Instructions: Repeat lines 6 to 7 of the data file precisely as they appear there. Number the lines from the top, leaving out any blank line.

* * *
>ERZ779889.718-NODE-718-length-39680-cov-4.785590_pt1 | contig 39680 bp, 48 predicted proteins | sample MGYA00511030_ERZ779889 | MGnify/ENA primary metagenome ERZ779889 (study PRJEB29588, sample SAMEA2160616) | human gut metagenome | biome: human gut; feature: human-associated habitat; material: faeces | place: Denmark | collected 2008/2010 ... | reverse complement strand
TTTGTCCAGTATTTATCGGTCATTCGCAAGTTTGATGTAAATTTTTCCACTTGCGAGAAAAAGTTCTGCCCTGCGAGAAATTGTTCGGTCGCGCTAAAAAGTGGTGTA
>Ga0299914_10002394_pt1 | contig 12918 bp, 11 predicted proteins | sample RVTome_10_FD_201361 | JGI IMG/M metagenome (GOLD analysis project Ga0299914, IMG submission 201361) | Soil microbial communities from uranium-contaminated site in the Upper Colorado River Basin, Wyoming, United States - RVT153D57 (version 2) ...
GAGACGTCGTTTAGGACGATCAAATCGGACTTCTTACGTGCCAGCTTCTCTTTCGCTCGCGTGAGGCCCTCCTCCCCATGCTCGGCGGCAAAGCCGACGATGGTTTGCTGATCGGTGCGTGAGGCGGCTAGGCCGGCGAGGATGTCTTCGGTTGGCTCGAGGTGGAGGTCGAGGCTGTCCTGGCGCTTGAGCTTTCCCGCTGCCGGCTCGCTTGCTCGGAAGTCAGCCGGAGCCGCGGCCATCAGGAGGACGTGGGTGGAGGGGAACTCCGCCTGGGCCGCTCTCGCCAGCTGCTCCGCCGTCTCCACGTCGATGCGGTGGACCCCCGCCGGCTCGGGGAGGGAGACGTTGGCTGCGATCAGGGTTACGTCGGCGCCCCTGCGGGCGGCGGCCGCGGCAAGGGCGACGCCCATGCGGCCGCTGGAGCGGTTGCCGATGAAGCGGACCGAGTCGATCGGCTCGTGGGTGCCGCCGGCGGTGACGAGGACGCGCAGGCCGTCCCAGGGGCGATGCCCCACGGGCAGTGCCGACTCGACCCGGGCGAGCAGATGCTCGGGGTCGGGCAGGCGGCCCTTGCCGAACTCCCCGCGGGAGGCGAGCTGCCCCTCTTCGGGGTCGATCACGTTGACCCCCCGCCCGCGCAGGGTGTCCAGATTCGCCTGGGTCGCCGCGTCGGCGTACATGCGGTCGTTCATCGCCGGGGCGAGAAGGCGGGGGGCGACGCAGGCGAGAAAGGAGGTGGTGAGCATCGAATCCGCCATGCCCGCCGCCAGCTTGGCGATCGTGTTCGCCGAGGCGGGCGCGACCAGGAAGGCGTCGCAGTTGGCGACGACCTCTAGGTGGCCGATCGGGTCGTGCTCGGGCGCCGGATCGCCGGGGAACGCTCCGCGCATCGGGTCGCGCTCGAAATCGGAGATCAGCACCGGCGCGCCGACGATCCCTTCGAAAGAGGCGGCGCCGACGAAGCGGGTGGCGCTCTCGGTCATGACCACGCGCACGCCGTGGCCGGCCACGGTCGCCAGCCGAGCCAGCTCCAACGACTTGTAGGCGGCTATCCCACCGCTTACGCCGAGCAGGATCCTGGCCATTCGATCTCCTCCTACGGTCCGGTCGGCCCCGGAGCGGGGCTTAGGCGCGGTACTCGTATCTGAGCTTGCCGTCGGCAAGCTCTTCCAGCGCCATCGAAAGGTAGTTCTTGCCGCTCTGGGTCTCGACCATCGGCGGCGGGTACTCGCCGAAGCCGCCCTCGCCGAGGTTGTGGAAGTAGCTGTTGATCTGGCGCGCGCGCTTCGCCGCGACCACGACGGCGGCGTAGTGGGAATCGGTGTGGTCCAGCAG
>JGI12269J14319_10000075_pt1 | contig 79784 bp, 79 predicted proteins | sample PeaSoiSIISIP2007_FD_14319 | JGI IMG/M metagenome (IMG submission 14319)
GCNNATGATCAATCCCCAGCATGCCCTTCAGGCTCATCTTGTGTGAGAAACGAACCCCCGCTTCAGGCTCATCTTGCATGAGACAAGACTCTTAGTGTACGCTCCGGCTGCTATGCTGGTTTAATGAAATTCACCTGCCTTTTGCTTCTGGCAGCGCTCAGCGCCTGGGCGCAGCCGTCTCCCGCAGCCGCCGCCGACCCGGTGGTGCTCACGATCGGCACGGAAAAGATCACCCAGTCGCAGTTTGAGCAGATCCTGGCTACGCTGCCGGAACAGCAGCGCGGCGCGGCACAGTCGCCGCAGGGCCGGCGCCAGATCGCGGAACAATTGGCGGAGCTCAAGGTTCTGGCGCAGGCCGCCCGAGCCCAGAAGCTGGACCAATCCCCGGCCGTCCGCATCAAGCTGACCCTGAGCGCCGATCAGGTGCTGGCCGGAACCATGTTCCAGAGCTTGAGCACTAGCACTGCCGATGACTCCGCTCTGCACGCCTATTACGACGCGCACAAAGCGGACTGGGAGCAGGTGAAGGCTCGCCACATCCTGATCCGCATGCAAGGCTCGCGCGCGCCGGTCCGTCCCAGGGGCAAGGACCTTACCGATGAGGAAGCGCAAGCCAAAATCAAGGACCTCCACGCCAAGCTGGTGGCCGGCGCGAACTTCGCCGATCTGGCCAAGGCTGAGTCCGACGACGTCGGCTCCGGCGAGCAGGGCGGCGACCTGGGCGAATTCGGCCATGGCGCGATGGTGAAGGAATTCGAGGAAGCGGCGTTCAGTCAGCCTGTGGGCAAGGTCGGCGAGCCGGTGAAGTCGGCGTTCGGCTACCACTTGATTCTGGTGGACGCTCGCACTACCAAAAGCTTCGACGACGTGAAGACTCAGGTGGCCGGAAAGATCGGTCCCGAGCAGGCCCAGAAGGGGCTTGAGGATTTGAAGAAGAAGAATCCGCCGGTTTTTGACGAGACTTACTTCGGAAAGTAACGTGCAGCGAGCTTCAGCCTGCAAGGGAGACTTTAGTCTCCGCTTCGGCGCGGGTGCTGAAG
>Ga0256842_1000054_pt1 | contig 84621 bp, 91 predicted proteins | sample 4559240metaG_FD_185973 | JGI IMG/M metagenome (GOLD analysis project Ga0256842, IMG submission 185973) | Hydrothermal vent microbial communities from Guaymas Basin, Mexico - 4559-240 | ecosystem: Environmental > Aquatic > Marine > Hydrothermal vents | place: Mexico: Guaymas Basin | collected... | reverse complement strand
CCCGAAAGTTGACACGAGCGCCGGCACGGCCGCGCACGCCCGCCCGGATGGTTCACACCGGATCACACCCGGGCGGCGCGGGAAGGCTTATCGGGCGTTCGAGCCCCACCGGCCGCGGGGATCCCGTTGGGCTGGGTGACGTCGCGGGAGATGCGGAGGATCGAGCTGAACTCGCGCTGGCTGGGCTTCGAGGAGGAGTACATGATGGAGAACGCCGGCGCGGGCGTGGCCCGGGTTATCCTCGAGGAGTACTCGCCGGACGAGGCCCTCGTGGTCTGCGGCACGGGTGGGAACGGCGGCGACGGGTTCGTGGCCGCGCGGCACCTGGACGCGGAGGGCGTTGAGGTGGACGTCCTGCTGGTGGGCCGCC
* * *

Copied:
GCNNATGATCAATCCCCAGCATGCCCTTCAGGCTCATCTTGTGTGAGAAACGAACCCCCGCTTCAGGCTCATCTTGCATGAGACAAGACTCTTAGTGTACGCTCCGGCTGCTATGCTGGTTTAATGAAATTCACCTGCCTTTTGCTTCTGGCAGCGCTCAGCGCCTGGGCGCAGCCGTCTCCCGCAGCCGCCGCCGACCCGGTGGTGCTCACGATCGGCACGGAAAAGATCACCCAGTCGCAGTTTGAGCAGATCCTGGCTACGCTGCCGGAACAGCAGCGCGGCGCGGCACAGTCGCCGCAGGGCCGGCGCCAGATCGCGGAACAATTGGCGGAGCTCAAGGTTCTGGCGCAGGCCGCCCGAGCCCAGAAGCTGGACCAATCCCCGGCCGTCCGCATCAAGCTGACCCTGAGCGCCGATCAGGTGCTGGCCGGAACCATGTTCCAGAGCTTGAGCACTAGCACTGCCGATGACTCCGCTCTGCACGCCTATTACGACGCGCACAAAGCGGACTGGGAGCAGGTGAAGGCTCGCCACATCCTGATCCGCATGCAAGGCTCGCGCGCGCCGGTCCGTCCCAGGGGCAAGGACCTTACCGATGAGGAAGCGCAAGCCAAAATCAAGGACCTCCACGCCAAGCTGGTGGCCGGCGCGAACTTCGCCGATCTGGCCAAGGCTGAGTCCGACGACGTCGGCTCCGGCGAGCAGGGCGGCGACCTGGGCGAATTCGGCCATGGCGCGATGGTGAAGGAATTCGAGGAAGCGGCGTTCAGTCAGCCTGTGGGCAAGGTCGGCGAGCCGGTGAAGTCGGCGTTCGGCTACCACTTGATTCTGGTGGACGCTCGCACTACCAAAAGCTTCGACGACGTGAAGACTCAGGTGGCCGGAAAGATCGGTCCCGAGCAGGCCCAGAAGGGGCTTGAGGATTTGAAGAAGAAGAATCCGCCGGTTTTTGACGAGACTTACTTCGGAAAGTAACGTGCAGCGAGCTTCAGCCTGCAAGGGAGACTTTAGTCTCCGCTTCGGCGCGGGTGCTGAAG
>Ga0256842_1000054_pt1 | contig 84621 bp, 91 predicted proteins | sample 4559240metaG_FD_185973 | JGI IMG/M metagenome (GOLD analysis project Ga0256842, IMG submission 185973) | Hydrothermal vent microbial communities from Guaymas Basin, Mexico - 4559-240 | ecosystem: Environmental > Aquatic > Marine > Hydrothermal vents | place: Mexico: Guaymas Basin | collected... | reverse complement strand